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Back to square one

by Mufudzi Moyo


Hopes for change have been dashed: Morgan Tsvangirai did not become president.

Hopes for change have been dashed: Morgan Tsvangirai did not become president.

Ten weeks after the general elections of 31 July, many Zimbabweans remain frustrated. They doubt the election was fair and believe that President Robert Mugabe and his Zimbabwe African National Union Patriotic Front (ZANU PF) stole the election.

Mugabe has a long history of manipulations and machinations, and the elections were widely discredited internationally. Nonetheless, the results announced by the government were endorsed by the African Union and the regional organisations Southern African Development Community (SADC) and Common Market for Eastern and Southern Africa (COMESA). Zimbabwe is a member of both. Those citizens of Zimbabwe who want clean procedures and good governance feel let down by their neighbouring countries.

Former Prime Minister Morgan Tsvangirai was widely expected to win the poll, but he officially only got only 34 % of the vote, while Mugabe claimed 61 %. ZANU PF won control of both houses of parliament. The election brought to an end a government of national unity formed by Mugabe’s party and Tsvangirai’s Movement for Democratic Change (MDC) under pressure from neighbouring countries after inconclusive elections and dreadful violence in 2008. This coalition government had brought hyperinflation to an end and stabilised the economy. Obviously, ministers and policymakers from the MDC had made the difference.

Many Zimbabweans worry about the consequences of Mugabe’s renewed office term, especially following his recent announcement of ministers. Most of them previously served in government, overseeing the long and painful economic decline. Some of the "old new ministers" have been around almost as long as Mugabe himself. Several of them are widely suspected to have benefitted from corruption. Why should they serve the nation better this time?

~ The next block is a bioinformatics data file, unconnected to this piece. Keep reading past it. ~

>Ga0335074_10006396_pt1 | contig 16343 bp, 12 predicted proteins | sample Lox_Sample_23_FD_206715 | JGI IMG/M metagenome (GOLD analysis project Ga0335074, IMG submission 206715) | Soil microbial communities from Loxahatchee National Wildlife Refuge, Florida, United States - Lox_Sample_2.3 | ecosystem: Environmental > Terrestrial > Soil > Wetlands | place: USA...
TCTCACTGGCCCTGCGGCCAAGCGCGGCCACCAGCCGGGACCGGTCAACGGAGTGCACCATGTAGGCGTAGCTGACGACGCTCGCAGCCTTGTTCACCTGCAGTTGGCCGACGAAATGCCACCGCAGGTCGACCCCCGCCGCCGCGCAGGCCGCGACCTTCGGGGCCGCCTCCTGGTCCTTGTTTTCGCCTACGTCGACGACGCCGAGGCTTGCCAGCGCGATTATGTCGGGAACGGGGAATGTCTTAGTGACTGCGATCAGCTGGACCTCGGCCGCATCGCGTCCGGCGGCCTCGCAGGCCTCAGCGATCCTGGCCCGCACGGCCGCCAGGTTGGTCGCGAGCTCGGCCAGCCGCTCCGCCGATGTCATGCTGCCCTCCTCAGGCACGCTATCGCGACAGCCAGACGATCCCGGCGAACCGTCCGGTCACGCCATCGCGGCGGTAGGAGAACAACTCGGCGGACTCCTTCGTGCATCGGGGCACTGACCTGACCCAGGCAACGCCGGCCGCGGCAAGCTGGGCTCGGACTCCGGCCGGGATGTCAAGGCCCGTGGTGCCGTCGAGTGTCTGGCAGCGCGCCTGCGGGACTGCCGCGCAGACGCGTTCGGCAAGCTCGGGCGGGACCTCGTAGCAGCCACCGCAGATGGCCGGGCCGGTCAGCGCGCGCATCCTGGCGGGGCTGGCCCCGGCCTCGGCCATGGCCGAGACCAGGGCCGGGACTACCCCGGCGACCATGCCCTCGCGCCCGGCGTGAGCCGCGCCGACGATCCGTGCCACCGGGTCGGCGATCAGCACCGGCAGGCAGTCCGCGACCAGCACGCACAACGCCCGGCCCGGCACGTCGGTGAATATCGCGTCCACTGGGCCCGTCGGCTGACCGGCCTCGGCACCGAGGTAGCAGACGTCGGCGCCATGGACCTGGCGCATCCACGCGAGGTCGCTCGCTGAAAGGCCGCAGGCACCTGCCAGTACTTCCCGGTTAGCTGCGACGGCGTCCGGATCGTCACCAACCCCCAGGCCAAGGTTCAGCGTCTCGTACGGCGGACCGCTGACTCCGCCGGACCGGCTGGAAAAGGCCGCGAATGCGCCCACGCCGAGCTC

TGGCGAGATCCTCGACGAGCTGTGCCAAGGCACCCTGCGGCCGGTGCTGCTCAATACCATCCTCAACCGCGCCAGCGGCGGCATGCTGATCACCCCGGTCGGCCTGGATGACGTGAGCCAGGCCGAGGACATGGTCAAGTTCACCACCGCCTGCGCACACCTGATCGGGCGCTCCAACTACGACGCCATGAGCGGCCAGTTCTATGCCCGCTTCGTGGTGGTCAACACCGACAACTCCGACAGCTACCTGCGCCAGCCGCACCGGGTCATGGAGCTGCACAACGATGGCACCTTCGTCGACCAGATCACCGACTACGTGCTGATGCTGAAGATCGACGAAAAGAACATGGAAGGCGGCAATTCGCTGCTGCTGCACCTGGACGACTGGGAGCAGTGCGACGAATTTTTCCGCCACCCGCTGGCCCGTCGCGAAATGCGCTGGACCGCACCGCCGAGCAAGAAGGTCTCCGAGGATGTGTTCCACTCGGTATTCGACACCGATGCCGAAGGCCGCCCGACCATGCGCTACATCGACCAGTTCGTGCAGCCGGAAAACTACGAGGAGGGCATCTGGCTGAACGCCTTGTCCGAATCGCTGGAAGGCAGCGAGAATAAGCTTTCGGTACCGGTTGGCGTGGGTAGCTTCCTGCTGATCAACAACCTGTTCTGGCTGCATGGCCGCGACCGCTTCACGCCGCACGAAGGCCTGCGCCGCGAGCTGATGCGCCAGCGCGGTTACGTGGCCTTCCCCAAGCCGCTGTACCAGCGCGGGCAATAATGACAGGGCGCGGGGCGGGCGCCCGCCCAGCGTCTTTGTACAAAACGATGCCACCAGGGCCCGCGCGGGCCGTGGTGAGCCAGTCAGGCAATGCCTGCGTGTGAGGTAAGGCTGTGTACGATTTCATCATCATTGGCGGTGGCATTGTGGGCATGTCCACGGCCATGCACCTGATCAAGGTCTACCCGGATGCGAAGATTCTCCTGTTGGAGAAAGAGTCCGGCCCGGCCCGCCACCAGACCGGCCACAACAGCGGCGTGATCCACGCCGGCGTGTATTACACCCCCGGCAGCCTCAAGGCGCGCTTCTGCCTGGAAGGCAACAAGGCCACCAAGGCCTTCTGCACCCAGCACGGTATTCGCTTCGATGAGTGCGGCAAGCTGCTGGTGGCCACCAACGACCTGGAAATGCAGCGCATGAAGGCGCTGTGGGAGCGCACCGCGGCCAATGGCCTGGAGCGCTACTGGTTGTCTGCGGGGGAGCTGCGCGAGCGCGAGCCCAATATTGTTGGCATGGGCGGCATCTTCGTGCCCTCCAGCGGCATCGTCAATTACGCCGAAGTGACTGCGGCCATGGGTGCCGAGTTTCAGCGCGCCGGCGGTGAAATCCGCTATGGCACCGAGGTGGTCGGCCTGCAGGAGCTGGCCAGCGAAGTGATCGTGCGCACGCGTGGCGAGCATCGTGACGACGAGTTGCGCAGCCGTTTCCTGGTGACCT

As if reading the people’s minds, Mugabe recently vowed to fight corruption. He accused Goodwills Masimirembwa, the former chairperson of the Zimbabwe Minerals Development Corporation, of trying to extort money from Ghanaian investors. That exposure was unexpected. Few people, however, believe that the president’s anti-corruption crusade will net in leaders who are close to him. Several ministers have a reputation for having "eaten" more than Masimirembwa.

What depresses people’s hopes even more is that the opposition is in shambles. The performance of the MDC was the worst since the party came onto the scene in 1999. For the past 14 years, Tsvangirai had been the face of the opposition – even when he was serving as prime minister. Many had hoped he would end Mugabe’s rule.

After Tsvangirai’s loss at the polls, however, even senior leaders of his party demand that he resign. Roy Bennet and Ian Kay have done so. They are two white former commercial farmers who were among the party’s founders and have been instrumental in mobilising resources for the MDC’s campaign. At the municipal level, MDC politicians have similarly backed off from Tsvangirai.

Tsvangirai suffered another blow. His long-time ally Lovemore Madhuku heads the National Constitutional Assembly (NCA), a civil-society organisation, and recently announced that he would turn the NCA into a political party. It was the MDC’s strategic partner, but is now set to become a competitor. In fact, Tsvangirai himself is a former chairperson of the NCA.

Even some of the independent media, with a long record of supporting Tsvangirai, are turning away from him. That is not only the result of disappointment in the MDC leader. Journalists have reason to be afraid of the government as Mugabe reappointed Jonathan Moyo as his information minister. In his previous term, this man presided over the worst media repression in Zimbabwe from 2000 to 2005.

Mugabe and his party campaigned mostly on the promise to indigenise foreign-owned businesses, including international banks. It remains to be seen how this is going to play out. Lately, Zimbabwe had been regaining some international credibility, and Mugabe may not want to gamble that away. Earlier policies of indigenisation resulted in economic decline, so many of us here are praying that no such policy will be implemented at all.

In any case, it will be a long five years for Zimbabwe before the next general elections in 2018.


Mufudzi Moyo is the pseudonym of a Zimbabwean journalist. The author’s real name is known to the editorial team of D+C/E+Z.
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